The Door to September by R Magnusholm (Back to the Stone Age #1)
English | 2020 | Fantasy | ePUB | 3.1 MB
When office manager John Summers falls through a portal, he lands in an alternate universe that resembles prehistoric Earth. Beside him is Liz from Accounting. The sun sets, and the temperature plummets. Unwittingly, the pair take refuge in the empty lair of a predator with long fangs and an even longer memory. Armed with nothing but a blunt cutlery knife and paperclips, John and Liz struggle to survive in the wilderness. But hunger, cold, and vicious animals are the least of their problems. Just wait till they meet the natives.
Liz, her face pale and lips trembling, dropped the birch leaves and watched them drift with the wind. No longer her usual cheerful self, she hugged her shoulders and shivered.
We must do something, John thought. Anything. Not just stand here. Movement was life. “Let’s go,” he said with a confidence he didn’t feel.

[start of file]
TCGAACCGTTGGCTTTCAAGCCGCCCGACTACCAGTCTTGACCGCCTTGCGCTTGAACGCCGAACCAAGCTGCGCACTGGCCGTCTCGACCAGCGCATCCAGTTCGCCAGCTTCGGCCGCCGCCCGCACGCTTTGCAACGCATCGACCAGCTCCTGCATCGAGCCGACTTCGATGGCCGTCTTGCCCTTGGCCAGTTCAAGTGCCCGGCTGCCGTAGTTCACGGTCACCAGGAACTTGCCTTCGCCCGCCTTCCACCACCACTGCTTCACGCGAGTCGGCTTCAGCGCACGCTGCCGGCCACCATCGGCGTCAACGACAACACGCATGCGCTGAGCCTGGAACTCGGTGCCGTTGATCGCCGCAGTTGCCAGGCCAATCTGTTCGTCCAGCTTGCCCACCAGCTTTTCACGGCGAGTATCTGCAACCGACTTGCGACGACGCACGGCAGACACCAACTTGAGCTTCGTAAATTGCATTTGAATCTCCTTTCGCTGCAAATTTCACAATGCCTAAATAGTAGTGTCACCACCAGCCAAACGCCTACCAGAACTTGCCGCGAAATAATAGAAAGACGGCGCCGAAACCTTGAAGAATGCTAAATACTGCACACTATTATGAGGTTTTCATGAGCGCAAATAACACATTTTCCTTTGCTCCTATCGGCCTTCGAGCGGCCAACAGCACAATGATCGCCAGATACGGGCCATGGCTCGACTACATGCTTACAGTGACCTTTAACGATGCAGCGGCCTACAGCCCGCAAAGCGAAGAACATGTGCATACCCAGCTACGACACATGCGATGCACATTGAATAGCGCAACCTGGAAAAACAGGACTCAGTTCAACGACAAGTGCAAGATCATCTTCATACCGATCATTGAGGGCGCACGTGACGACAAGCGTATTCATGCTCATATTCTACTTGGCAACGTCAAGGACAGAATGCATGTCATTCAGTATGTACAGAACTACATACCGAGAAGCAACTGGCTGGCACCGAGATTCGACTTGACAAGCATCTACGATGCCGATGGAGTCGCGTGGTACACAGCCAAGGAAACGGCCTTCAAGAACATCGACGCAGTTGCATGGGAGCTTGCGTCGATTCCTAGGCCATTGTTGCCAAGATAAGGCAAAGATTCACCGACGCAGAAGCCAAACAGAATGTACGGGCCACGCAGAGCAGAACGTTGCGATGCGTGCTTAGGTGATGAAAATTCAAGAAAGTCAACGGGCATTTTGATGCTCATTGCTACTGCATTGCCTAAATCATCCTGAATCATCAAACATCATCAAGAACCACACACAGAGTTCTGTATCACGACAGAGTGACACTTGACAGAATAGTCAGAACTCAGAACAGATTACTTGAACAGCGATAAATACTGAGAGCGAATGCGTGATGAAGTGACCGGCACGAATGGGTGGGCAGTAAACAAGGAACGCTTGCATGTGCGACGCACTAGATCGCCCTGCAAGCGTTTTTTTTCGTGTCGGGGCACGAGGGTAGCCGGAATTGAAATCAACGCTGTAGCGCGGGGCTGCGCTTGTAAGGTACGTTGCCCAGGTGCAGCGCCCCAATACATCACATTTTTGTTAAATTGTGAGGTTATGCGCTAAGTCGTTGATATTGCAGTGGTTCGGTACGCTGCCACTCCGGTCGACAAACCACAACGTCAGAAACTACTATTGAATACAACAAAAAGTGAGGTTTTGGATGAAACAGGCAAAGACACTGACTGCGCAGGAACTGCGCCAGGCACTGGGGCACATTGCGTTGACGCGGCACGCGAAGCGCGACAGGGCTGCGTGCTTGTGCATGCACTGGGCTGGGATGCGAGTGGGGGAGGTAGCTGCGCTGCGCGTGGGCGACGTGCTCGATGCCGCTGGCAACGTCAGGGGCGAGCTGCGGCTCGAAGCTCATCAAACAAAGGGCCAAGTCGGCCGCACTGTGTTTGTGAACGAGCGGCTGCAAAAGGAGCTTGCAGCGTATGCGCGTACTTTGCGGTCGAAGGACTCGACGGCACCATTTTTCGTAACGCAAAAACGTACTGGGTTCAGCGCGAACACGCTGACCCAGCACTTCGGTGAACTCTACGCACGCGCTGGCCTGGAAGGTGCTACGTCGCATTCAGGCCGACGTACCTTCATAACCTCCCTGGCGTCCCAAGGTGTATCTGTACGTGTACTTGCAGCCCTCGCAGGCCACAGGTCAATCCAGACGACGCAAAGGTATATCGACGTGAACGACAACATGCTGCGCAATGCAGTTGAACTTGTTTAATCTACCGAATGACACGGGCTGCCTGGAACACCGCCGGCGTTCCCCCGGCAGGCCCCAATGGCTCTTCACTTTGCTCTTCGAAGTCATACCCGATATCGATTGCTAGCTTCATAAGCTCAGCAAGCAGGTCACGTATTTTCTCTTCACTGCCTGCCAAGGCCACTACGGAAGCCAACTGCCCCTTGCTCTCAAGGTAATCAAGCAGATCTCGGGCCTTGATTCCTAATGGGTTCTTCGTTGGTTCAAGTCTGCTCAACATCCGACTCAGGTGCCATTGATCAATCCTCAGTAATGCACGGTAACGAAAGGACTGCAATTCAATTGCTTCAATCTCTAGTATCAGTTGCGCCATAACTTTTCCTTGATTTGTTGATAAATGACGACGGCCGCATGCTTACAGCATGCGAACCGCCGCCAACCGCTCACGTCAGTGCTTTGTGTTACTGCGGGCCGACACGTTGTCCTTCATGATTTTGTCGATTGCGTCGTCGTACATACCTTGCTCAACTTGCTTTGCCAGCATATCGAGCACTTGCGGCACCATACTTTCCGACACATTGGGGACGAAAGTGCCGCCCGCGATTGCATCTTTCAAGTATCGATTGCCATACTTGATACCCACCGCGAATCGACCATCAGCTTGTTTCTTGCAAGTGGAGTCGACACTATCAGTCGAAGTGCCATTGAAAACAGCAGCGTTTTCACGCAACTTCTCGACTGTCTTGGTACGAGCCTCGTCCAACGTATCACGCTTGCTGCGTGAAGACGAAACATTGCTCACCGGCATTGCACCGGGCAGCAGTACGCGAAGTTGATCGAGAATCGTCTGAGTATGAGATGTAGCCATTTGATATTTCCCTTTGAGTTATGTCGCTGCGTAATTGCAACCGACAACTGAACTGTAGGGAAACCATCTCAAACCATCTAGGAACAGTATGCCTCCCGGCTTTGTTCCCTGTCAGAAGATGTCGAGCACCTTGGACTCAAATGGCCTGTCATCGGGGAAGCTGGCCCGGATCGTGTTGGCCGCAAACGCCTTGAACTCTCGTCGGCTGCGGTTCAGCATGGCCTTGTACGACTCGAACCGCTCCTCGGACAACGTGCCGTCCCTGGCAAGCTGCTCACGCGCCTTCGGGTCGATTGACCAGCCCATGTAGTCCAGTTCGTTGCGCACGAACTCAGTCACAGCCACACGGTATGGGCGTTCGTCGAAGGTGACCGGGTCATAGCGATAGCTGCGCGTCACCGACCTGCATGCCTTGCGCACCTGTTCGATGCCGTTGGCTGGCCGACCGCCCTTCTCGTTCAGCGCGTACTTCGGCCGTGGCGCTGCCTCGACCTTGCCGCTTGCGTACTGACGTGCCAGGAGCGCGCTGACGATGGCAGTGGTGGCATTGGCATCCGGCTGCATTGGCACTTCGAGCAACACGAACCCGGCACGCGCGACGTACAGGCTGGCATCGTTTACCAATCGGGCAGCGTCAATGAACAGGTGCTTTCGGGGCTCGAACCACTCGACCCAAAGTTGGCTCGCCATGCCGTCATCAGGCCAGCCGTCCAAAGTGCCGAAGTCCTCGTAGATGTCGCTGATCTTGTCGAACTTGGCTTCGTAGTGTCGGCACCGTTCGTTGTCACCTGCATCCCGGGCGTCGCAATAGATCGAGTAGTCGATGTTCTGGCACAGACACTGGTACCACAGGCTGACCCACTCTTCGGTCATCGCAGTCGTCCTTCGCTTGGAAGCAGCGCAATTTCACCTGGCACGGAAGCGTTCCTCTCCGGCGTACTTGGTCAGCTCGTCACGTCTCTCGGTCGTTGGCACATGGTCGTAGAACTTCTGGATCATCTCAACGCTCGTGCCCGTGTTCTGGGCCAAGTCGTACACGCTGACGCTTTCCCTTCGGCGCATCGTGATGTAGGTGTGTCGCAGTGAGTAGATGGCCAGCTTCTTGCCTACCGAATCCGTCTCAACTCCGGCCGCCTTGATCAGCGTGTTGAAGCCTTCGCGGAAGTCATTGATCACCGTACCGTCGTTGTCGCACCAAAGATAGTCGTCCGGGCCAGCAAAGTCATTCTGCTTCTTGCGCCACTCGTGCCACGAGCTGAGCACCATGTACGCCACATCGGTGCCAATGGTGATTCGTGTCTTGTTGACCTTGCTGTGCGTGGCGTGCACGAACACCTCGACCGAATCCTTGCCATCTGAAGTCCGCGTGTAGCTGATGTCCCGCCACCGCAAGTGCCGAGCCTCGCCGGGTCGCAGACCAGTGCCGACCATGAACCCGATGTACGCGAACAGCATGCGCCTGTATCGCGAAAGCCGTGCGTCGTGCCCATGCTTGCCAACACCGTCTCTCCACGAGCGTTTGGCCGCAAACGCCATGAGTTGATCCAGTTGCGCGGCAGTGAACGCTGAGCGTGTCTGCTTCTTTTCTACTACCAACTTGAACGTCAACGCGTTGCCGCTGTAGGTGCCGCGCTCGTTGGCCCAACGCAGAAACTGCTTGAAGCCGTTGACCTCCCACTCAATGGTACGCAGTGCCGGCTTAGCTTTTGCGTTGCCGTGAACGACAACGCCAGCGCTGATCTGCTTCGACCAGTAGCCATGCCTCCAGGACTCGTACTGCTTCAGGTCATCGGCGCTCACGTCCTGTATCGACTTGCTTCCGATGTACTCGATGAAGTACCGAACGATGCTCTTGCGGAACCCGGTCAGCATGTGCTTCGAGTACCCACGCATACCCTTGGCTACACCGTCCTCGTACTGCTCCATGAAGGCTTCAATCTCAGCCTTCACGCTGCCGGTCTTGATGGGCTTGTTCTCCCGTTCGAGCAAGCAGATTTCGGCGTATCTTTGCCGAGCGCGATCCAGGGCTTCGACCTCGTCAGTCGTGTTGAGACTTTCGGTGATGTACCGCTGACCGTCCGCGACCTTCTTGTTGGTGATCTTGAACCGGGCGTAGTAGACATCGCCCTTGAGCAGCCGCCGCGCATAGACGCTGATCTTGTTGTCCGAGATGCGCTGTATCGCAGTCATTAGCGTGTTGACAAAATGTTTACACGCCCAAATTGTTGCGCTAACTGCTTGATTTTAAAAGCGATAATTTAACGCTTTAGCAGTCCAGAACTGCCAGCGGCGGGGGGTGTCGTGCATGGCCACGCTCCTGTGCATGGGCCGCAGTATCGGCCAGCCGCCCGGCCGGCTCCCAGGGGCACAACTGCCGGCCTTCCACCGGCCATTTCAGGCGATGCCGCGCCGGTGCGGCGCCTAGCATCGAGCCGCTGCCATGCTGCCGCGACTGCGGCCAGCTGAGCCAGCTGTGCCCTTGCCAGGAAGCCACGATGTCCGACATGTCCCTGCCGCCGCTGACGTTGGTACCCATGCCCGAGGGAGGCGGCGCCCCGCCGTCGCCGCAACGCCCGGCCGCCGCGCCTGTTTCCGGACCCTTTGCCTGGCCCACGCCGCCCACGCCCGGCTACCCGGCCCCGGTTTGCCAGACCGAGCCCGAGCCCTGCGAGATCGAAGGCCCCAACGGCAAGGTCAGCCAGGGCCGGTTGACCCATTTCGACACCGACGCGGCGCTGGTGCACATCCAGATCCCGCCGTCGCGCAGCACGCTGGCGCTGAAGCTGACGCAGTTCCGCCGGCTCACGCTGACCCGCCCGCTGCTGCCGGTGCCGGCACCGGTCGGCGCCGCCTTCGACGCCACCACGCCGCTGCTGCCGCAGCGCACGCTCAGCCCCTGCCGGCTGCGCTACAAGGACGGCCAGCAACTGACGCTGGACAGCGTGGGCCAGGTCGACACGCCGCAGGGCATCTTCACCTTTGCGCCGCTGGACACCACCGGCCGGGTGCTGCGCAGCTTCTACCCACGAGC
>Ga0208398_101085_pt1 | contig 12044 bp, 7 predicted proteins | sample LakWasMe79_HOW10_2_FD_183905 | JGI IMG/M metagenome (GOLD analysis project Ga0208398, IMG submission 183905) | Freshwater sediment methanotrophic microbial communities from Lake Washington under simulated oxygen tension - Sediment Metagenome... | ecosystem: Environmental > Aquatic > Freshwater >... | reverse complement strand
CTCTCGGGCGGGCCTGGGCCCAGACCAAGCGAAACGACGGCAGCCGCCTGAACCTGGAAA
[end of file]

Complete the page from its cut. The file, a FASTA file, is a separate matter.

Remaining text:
His gaze fell to her feet. “To look for your missing shoe.”
They limped around the clearing in silence for several minutes, peered into thickets, checked behind tree trunks. Nothing. The sky turned lead-gray, and along one side, presumably west, ran a band of sour yellow light.
As John kicked apart a drift of fallen leaves, from within a dense stand of yews came a dry crack of a breaking branch. He and Liz exchanged a glance.
“Hello. Over here,” Liz yelled. “Help. He-e-lp!”
More branches snapped as someone or something crashed through the thickets, the noise gradually receding. The hope drained out of her face.
“An animal,” John said. “A deer probably. A whole herd, by the sound of it.”
“Deer in Pimlico?” Liz burst into tears and slowly sank to the ground. She added in a thick voice, “If this is Pimlico.”
He sat next to her and put an arm around her shoulders. “Hey Liz, it’s all right. It’s only an animal.” She was shivering uncontrollably, and he noticed faint puffs of vapor accompanying his words.
The western sky turned the color of a livid bruise, and the shadows thickened. He looked at his phone again—only lunchtime and too early for nightfall. Either his phone’s clock was incorrect, or something had gone horribly wrong with the world. The ground under his butt was cold and damp.
He was considering checking the time on Liz’s phone, when from somewhere to the right came a furtive rustle. A small animal probably. Another rustle came from behind and then from the left. Liz stiffened against him.